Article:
Descrambling Parallel Build Logs

[article]

#include
#include // For flock().
#include // For malloc().
#include // for tmpfile().
#include // For fork(), execvp(), dup2().
#include // For waitpid().

int main(int argc, char *argv[])
{
pid_t child;
int outfd = -1;
int status;
int lockfd = -1;
char buffer[64 * 1024];
ssize_t bytesRead;
FILE *outfile = tmpfile();

outfd = fileno(outfile);

child = fork();
if (child == (pid_t) 0) {
// In the child.  Run the real shell.

char * const shArgv[4] = {
"/bin/sh",
"-c",
argv[3],
0
};
close(1);
close(2);
dup2(outfd, 1);
dup2(outfd, 2);
execvp("/bin/sh", shArgv);

// The following should never execute.

return 17;
} else if (child == (pid_t) -1) {
// Error in fork; this should never happen.

return 23;
}

// In the parent.  Wait for the child to exit, then relay the output to
// the real stdout.

waitpid(child, &status, 0);
lockfd = open(argv[1], O_WRONLY|O_CREAT, 0600);
flock(lockfd, LOCK_EX);
fseek(outfile, 0, SEEK_SET);

while ((bytesRead = fread(buffer, 1, 64 * 1024, outfile)) > 0) {
write(1, buffer, bytesRead);
}
fclose(outfile);
flock(lockfd, LOCK_UN);
close(lockfd);

// Relay the exit code from the child.

return status;
}
There's not much to this utility. It just runs the specified command as a child process, redirecting the command's output and errors to a temporary file. When the command finishes, the wrapper acquires an exclusive lock on a specified lock file. This is the crux of the wrapper, as it ensures that the output from each command is written atomically, without interference from other commands that might be running at the same time. After copying the redirected output to the real standard output stream, the lock is released and the wrapper exits, propagating the exit status from the command. At this point we have a way to ensure that the output from each command is handled atomically. We just need to make sure each command is invoked using our wrapper. The obvious solution is to modify the makefile to prefix each command with locker lockfile -c, but on any non-trivial build that would be a nightmare. Fortunately there is a better way.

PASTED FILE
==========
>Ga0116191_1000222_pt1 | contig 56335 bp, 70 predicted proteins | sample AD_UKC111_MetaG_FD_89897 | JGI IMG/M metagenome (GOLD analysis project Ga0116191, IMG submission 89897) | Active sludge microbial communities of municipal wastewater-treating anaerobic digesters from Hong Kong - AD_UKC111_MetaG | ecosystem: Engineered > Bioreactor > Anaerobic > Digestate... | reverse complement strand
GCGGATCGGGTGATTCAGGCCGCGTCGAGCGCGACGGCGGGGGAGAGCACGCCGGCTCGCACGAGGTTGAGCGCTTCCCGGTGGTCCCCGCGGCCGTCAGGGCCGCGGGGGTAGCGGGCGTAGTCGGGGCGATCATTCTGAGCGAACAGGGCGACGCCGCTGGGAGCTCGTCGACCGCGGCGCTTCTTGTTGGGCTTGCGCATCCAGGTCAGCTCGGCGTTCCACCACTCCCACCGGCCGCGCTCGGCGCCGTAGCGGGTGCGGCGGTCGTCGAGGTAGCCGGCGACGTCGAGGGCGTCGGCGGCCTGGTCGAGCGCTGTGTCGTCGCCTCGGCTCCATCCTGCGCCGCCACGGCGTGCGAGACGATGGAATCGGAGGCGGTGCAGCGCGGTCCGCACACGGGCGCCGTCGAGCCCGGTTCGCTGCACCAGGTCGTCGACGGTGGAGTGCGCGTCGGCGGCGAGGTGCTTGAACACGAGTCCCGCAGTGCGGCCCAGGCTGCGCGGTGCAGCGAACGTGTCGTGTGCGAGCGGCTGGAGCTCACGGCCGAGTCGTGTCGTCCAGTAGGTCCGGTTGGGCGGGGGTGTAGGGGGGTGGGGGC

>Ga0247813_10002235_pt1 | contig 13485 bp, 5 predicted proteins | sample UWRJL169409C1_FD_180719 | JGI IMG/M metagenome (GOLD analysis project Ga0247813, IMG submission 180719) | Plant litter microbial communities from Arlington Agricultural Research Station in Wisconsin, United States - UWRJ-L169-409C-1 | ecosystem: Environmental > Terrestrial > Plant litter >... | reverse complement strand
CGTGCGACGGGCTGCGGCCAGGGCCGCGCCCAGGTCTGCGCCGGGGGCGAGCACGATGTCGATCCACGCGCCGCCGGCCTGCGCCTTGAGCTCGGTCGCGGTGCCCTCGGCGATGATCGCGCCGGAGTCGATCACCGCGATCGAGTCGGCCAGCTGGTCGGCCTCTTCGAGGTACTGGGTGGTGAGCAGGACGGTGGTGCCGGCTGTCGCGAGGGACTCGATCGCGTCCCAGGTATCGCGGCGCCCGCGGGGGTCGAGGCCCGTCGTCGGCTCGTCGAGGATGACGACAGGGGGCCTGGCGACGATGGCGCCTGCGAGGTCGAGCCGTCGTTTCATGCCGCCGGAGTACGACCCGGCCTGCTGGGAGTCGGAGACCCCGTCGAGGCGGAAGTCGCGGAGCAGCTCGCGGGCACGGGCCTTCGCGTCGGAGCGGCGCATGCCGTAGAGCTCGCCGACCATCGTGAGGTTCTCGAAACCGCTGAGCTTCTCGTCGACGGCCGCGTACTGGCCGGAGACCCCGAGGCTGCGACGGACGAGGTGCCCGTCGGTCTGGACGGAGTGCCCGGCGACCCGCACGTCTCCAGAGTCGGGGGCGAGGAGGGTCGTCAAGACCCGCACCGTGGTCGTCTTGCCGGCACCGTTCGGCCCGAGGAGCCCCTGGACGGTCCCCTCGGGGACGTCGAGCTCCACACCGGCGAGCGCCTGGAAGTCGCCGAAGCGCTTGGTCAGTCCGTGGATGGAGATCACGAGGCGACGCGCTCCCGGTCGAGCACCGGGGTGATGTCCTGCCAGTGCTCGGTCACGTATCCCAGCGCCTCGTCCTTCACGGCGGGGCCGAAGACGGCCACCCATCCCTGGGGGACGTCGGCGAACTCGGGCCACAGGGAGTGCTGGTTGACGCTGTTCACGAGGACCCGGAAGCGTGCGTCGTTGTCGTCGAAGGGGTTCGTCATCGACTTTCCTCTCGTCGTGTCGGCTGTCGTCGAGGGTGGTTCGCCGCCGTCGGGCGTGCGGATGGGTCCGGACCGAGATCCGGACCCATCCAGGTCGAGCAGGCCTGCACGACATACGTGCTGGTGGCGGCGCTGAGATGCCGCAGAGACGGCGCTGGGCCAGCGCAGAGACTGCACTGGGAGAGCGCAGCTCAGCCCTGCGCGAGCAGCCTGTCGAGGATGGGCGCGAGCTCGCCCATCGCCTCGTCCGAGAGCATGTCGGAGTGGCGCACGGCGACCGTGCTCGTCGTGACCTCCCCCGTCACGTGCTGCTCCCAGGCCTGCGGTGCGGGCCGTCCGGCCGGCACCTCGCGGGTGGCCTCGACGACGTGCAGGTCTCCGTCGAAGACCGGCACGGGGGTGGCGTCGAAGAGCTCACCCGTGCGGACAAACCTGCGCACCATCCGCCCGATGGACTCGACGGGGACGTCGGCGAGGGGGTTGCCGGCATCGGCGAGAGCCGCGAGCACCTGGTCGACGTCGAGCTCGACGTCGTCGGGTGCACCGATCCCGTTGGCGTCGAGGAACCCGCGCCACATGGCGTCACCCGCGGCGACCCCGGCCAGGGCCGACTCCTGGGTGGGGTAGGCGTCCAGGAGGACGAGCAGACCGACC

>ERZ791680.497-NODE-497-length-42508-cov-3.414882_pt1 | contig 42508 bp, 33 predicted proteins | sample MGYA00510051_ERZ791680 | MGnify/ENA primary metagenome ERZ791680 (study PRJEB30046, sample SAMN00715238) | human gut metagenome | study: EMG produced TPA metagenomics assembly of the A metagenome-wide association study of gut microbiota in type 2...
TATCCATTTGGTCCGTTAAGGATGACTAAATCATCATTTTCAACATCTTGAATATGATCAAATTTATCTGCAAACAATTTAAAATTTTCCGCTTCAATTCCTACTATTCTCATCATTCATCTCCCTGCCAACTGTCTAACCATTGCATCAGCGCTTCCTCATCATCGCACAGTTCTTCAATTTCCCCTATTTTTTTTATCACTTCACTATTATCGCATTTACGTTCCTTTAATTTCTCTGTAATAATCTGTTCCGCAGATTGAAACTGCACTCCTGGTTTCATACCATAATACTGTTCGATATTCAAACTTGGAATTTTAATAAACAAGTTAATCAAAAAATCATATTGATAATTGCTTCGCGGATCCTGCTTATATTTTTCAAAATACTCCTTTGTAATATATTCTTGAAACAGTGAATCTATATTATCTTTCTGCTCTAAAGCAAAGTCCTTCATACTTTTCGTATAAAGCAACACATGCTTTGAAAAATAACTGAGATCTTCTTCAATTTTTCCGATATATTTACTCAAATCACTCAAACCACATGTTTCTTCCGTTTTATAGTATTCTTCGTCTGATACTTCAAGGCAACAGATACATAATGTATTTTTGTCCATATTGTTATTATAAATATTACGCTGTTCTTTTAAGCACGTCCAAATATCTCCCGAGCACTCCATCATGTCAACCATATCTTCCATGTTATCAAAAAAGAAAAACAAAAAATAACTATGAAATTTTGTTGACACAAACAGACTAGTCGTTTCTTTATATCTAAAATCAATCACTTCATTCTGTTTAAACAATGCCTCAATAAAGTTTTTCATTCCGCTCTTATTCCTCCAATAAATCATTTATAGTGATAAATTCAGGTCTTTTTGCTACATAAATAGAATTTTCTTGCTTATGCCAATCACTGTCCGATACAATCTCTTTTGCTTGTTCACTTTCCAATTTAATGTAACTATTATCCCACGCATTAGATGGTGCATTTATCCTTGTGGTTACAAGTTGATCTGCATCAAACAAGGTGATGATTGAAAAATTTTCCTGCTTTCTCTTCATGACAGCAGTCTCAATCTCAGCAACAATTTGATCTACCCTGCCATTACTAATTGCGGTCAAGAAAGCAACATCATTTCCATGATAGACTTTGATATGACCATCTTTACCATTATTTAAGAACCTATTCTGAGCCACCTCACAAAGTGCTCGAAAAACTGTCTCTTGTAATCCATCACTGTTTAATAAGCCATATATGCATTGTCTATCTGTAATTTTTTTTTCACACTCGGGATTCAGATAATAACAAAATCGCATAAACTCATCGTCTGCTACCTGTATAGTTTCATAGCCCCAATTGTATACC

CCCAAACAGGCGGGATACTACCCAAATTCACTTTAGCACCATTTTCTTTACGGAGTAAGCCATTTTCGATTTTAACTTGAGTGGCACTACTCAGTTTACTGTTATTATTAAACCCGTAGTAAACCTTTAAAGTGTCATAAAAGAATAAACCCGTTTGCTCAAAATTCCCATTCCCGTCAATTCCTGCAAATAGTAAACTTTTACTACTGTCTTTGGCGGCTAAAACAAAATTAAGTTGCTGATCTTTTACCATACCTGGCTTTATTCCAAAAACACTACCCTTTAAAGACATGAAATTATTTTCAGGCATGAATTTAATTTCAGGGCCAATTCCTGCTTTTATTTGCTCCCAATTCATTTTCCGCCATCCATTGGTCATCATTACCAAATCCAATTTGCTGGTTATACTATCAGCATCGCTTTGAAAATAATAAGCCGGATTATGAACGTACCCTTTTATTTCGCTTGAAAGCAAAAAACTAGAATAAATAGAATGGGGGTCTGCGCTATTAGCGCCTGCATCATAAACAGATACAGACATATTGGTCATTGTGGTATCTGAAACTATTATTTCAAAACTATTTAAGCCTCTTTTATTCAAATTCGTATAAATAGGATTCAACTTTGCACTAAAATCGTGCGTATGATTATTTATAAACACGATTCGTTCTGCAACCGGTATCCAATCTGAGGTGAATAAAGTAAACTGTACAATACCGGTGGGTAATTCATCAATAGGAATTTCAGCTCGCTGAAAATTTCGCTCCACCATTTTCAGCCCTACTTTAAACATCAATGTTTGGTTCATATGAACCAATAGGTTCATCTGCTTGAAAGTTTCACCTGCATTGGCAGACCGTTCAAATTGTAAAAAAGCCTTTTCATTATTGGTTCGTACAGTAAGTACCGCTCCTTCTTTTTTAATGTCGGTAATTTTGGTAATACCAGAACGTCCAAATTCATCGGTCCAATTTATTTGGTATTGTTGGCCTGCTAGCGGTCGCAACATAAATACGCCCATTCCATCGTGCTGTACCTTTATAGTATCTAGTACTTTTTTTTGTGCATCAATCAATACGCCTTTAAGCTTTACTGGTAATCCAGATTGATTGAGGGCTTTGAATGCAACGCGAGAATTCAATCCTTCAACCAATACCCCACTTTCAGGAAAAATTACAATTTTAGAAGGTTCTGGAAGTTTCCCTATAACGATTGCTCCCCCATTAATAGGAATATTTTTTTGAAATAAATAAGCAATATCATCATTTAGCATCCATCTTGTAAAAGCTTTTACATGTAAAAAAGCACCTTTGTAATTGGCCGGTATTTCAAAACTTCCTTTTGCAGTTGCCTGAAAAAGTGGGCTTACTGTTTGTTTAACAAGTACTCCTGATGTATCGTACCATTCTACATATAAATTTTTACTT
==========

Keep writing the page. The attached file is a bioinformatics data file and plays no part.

Overriding SHELL for fun and profit
Normally GNU make only uses the shell to invoke commands when the command-line requires the shell for correct operation, such as commands that use process pipelines, or that invoke shell built-in commands. Simple commands are invoked directly by GNU make, to avoid the overhead of creating the extraneous shell process. However, a little known feature of GNU make is that it will use the shell for every command invocation if you have explicitly set the SHELL variable in your makefile. We can exploit this fact to automatically prefix every command in the build with our wrapper, without requiring any other changes to the makefile. If SHELL is set, GNU make creates command-lines by appending -c commandline to the value of SHELL. That is, if the original command-line is gcc -o foo foo.c, then GNU make will actually invoke the command $(SHELL) -c "gcc -o foo foo.c". Therefore, we should set SHELL to simply locker lockfile. For example, we could modify our trivial test makefile like so:

About the author

Eric Melski's picture Eric Melski

Eric is Chief Architect for ElectricAccelerator, a high-performance implementation of make from Electric Cloud, Inc.  He obtained a BS in Computer Science from the University of Wisconsin in Madison in 1999.  In 2002 Eric co-founded Electric Cloud, where he has spent more than a decade developing distributed, parallel systems designed to accelerate build processes.  He is named on seven patents related to his work on build acceleration at Electric Cloud.

AgileConnection is one of the growing communities of the TechWell network.

Featuring fresh, insightful stories, TechWell.com is the place to go for what is happening in software development and delivery.  Join the conversation now!

Upcoming Events

Nov 09
Nov 09
Apr 13
May 03